Near-term climate prediction coming of age, study shows
The quest for climate scientists to be able to bridge the gap between shorter-term seasonal forecasts and long-term climate projections is coming of age, a study shows.
A new review paper by a team of international climate experts, including Professor Adam Scaife from the University of Exeter, has shown the true capabilities of near-term climate predictions, out to just a few years ahead
These improved predictions are increasingly valuable for policymakers, governments and international aid agencies to provide increased resilience to flood and drought management, as well as international disaster risk reduction.
The study is published in leading research journal Nature Climate Change on Monday, January 21 2019.
Professor Adam Scaife, jointly from the University of Exeter and Met Office and a lead author on the study said: "There is a lot of work still to do, but just as weather forecasts became a regular operational activity in the 20th century, we are now approaching a similar point for near term climate predictions and these are now being made at a number of scientific institutes worldwide."
The new study highlights the prospects for skilful near-term climate predictions, when climate models are started from real-time observations of both the ocean and the atmosphere.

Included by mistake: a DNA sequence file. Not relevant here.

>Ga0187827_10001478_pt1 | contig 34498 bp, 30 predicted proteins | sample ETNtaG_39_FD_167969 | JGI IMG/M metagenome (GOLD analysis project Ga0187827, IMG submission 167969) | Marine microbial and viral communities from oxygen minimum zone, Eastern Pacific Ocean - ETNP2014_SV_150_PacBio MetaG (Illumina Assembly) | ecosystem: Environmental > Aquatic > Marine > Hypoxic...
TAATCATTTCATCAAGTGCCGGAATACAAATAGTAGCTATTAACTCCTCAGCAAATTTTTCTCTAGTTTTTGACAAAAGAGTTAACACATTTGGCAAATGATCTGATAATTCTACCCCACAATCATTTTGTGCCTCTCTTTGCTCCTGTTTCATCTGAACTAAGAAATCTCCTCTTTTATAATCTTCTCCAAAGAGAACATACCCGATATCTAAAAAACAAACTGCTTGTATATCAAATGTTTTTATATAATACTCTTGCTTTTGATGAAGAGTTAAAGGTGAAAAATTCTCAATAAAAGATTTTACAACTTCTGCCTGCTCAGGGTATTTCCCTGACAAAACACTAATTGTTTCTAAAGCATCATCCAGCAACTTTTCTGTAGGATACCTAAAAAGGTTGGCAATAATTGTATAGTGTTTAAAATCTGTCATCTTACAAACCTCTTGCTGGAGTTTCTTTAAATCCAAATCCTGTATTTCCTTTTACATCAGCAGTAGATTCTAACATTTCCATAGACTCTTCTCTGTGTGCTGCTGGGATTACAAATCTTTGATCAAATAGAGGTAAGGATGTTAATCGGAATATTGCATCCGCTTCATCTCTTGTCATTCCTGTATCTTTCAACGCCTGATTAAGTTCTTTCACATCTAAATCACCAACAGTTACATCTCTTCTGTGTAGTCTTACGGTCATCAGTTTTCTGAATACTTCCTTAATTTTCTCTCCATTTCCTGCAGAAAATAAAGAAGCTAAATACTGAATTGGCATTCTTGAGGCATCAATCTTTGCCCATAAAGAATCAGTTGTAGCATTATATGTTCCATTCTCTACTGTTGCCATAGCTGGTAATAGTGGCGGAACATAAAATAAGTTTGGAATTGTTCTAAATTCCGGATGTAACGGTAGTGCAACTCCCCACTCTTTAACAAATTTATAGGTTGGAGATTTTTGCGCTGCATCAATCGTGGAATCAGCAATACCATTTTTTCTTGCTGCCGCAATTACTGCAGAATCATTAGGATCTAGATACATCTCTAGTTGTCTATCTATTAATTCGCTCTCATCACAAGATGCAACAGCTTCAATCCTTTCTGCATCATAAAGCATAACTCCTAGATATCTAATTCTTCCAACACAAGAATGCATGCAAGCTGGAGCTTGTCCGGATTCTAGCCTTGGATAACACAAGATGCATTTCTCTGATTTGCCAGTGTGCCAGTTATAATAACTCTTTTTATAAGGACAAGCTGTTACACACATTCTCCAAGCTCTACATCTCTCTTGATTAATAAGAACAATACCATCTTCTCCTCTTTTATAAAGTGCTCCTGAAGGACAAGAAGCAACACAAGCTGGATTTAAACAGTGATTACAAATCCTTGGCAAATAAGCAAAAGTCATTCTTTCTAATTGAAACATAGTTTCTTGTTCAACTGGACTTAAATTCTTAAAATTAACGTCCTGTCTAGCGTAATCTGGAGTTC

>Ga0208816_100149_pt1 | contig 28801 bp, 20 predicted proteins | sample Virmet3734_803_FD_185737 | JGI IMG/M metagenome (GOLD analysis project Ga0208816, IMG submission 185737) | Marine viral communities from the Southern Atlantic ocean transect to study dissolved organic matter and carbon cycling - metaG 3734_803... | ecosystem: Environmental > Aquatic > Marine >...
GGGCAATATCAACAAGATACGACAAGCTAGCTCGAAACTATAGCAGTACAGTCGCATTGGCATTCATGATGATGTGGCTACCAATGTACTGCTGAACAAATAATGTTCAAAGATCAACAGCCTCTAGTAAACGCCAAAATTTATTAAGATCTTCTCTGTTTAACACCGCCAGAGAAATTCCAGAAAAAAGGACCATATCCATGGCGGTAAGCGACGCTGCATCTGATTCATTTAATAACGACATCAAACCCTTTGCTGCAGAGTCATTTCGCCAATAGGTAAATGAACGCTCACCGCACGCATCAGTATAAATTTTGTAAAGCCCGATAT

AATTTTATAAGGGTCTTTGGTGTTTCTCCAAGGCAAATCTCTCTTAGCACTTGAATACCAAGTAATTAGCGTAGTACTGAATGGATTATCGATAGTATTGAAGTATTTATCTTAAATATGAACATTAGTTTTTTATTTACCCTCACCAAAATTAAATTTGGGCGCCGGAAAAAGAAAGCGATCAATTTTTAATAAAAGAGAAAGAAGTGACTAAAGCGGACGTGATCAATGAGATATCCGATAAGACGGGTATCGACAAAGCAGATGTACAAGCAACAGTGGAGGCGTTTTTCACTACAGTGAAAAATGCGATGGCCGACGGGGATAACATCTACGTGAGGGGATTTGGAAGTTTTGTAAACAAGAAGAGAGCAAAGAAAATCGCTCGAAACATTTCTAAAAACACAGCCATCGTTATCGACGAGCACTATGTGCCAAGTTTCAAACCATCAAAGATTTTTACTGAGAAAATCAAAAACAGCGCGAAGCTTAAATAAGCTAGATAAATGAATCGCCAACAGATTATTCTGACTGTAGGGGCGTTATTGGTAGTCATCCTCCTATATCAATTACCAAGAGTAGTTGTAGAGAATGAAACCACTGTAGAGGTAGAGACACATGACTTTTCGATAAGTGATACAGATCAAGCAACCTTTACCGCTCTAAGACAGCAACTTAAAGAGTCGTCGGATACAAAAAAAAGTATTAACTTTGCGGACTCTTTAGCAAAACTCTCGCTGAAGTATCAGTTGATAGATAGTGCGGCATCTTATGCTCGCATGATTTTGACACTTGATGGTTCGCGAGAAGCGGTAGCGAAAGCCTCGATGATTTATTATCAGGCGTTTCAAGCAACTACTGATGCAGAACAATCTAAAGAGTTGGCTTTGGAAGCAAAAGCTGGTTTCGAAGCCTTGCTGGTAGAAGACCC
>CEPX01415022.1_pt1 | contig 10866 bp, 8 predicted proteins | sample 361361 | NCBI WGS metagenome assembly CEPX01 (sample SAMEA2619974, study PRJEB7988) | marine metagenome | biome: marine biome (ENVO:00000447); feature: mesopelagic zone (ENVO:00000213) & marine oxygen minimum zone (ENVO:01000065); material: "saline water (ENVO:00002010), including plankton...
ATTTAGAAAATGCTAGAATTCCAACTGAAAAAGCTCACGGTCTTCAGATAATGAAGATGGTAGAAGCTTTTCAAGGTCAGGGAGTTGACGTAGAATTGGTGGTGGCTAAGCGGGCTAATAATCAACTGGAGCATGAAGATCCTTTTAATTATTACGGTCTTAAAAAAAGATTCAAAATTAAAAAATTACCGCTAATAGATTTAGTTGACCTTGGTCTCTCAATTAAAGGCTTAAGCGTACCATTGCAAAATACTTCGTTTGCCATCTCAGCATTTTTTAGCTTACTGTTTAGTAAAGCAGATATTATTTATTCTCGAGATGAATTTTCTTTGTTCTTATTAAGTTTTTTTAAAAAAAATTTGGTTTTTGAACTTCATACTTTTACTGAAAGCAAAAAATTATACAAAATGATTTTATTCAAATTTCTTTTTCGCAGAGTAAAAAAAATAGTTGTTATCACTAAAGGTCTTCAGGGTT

Crucially, these enhanced ocean-atmosphere climate models also feature the effects of man-made greenhouse gases and natural effects, such as solar variability on climate.
Yochanan Kushnir of the Lamont-Doherty Earth Observatory at Colombia University, and joint lead author of the study added: "Our paper promotes the move of near-term climate prediction from the experimental state to the practical application for the 21st century decision makers.
"We are convinced that with proper delivery and couching, users of the operational product will be able to utilize this information effectively for long-term planning in a broad range of economic sectors and – importantly—for increasing society's resilience to climate variability and change."
Developing countries, for example in sub-Saharan Africa, are expected to benefit increasingly from the boost in near-term climate prediction.
Near-term climate prediction is listed as one of the Grand Challenges of the World Climate Research Programme, an international programme helping to co-ordinate global climate research.
Pavel Kabat, the World Meteorological Organization's Chief Scientist and Director of Research, said: "Climate predictions at decadal time scales are produced routinely now to international standards, allowing this nascent field to develop further and to adapt to society's needs. This achievement is an outstanding example of long-standing science investment and ongoing collaboration between entities such as the World Climate Research Programme and international partners in research and national prediction centers."
The authors' study shows prospects for skilful near-term prediction when coupled climate model simulations – including those representing both the atmosphere and the oceans – are initialised using observations from the current climate.
These are further improved when incorporating the influences from human-induced climate change and natural drivers, such as solar radiation.
Professor Scaife added: "An exciting prospect is that the skill of these predictions a few years ahead is similar to the skill of seasonal predictions a few months ahead, which are already widely used for planning aid and disaster risk reduction".